Hong Kong’s “Localists” Made in Washington
Western media rejoiced over the meagre gains made in recent polls by what they described as “anti-China activists” of the “localist” movement, political groups in Hong Kong who advocate “independence” from China.
In the UK, former colonial administrator of Hong Kong, the BBC would report in their article, “Hong Kong election: Anti-China activists set to take LegCo seats,” that:
A new generation of anti-China activists have won seats on Hong Kong’s Legislative Council (LegCo), preliminary results indicate.
Among them is Nathan Law, one of the young leaders of the mass pro-democracy demonstrations of 2014, who is now on course to win a constituency seat.
It is the first taste of real political power for the young protest leaders.
But pro-Beijing politicians will retain a majority of seats, partly because of the electoral system.
What the BBC conveniently omits is that while pro-Beijing politicians will retain a majority of seats “partly because of the electoral system,” anti-Beijing politicians made their gains almost entirely because of US-funding and support. This includes Nathan Law himself, poised to take a constituency seat, showered with awards by the US State Department for his role in US-backed protests in 2014.
Ironically, in an attempt to add further gravity to these minor electoral gains, the BBC hailed what they called a “record voter turnout” of 58%, while BBC reporters just last month claimed a 60% turnout for Thailand’s charter referendum “undermined the legitimacy of the result.” The only difference being that gains made in Hong Kong favoured Western interests, while gains made in Thailand favoured the Thai people at the expense of Western interests.
The BBC’s politically-motivated bias is easily explained as the layers or rhetoric are stripped away and the foreign networks that created and are currently supporting Hong Kong’s supposed “independence” movement are exposed.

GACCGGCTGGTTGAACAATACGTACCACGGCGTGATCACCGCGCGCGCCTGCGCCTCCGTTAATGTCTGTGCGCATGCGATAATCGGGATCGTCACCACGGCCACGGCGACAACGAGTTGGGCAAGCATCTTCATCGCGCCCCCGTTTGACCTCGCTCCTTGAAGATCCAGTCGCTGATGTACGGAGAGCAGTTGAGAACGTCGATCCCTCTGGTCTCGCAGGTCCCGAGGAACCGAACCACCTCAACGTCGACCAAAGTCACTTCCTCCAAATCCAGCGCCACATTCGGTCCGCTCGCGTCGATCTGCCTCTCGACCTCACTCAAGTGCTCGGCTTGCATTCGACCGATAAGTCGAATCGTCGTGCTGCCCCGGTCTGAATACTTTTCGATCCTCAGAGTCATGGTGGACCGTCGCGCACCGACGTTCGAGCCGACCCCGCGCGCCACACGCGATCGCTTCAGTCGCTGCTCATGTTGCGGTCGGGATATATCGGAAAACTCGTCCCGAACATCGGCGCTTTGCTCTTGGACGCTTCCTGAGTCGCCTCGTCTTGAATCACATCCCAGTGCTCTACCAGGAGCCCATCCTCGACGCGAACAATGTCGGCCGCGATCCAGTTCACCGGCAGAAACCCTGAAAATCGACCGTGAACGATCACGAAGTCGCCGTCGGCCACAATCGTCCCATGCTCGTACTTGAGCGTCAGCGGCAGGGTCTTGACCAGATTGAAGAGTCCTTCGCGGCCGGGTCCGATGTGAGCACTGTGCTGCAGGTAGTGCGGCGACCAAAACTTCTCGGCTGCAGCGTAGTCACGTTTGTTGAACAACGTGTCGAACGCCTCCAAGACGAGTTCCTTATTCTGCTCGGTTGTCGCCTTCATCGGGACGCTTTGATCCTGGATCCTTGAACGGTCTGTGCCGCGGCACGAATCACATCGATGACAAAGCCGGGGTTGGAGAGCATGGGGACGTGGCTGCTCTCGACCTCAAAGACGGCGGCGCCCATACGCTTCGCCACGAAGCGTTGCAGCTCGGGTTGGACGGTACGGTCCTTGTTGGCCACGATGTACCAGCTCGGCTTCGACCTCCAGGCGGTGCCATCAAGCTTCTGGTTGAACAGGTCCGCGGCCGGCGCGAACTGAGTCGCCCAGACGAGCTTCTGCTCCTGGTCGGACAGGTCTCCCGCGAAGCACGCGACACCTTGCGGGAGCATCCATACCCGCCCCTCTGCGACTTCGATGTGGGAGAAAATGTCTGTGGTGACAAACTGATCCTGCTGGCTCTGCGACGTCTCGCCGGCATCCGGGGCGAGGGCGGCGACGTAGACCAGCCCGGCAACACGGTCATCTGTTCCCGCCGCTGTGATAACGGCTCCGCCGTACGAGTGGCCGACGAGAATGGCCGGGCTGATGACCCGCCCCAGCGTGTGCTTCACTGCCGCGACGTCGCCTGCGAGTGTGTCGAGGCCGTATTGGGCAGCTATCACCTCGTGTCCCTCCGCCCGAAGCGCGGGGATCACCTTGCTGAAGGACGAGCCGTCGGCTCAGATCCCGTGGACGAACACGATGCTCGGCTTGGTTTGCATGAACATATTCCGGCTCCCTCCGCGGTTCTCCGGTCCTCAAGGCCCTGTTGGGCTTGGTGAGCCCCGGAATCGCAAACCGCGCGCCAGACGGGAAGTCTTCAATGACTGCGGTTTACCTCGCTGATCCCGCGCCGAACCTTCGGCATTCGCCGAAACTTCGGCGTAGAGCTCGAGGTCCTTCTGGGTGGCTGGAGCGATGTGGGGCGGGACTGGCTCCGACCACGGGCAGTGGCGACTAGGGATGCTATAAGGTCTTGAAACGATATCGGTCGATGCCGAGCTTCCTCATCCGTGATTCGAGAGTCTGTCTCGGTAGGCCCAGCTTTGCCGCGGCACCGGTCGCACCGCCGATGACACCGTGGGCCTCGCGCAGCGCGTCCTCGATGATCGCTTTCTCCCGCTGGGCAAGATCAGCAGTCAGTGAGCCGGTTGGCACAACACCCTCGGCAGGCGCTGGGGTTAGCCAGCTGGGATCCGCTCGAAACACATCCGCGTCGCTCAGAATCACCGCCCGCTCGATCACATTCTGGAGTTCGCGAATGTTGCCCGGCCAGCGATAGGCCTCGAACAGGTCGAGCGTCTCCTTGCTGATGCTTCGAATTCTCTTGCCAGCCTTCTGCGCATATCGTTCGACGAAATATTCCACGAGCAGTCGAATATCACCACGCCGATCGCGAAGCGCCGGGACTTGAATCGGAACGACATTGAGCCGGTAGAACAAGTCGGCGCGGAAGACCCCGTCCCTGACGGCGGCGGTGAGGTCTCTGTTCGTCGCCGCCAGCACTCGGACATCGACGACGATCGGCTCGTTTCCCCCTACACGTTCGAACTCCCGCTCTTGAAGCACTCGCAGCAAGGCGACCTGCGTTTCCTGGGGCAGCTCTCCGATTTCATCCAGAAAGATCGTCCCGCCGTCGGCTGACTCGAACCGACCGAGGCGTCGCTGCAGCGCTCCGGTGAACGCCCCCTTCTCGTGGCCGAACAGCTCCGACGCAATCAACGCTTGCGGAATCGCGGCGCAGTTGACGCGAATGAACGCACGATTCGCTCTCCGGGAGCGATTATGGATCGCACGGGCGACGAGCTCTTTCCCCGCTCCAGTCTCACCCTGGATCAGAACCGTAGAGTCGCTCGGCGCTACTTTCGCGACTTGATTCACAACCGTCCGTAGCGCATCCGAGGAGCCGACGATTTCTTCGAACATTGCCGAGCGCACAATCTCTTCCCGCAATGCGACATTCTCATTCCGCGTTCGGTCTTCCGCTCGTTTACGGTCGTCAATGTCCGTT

The BBC and other Western media organisations portray the recent polls as a continuation of the so-called “Umbrella Revolution.” In this respect, they are partially right.
What they are omitting is that the 2014 protests were organised and carried out by US-funded opposition groups, representing a slim minority of Hong Kong’s population and were eventually moved off the streets when Hong Kong residents themselves lost patience over the protest’s disruptive behaviour.
Months preceding the 2014 protests, two of the movement’s leaders were quite literally in Washington D.C. lobbying the US State Department for support ahead of the planned protests. The US State Department’s own National Endowment for Democracy (NED) would admit in a statement titled, “The National Endowment for Democracy and support for democracy in Hong Kong,” that:
(Benny Tai, Joshua Wong and Martin Lee stand to Freedom House president Mark Lagon in Washington D.C. during a ceremony celebrating their role in the 2014 Hong Kong protests.)
After the protests ended, NED’s subsidiary Freedom House would even invite Martin Lee to an event titled, “Three Hong Kong Heroes,” which also included protest leaders Joshua Wong and Benny Tai. Lee would shuffle onto stage with an umbrella prop in hand, a virtual admission to his leadership role in the protests and confirmation that the NED’s previous statement was intentionally false.
NED would also deny providing funding to the movement, despite the fact that each member of the movement’s senior leadership were documented grantees of the NED and its various subsidiaries including Freedom house and the National Democratic Institute (NDI).
Toward the end of the 2014 protests, Western media organisations began making partial admissions that indeed the US was funding various segments of the movement’s leadership. Dan Steinbock in an October 2014 article in the South China Morning Post would enumerate the various confirmed accusations and concluded, “perhaps efforts at foreign interference are not entirely unfounded.”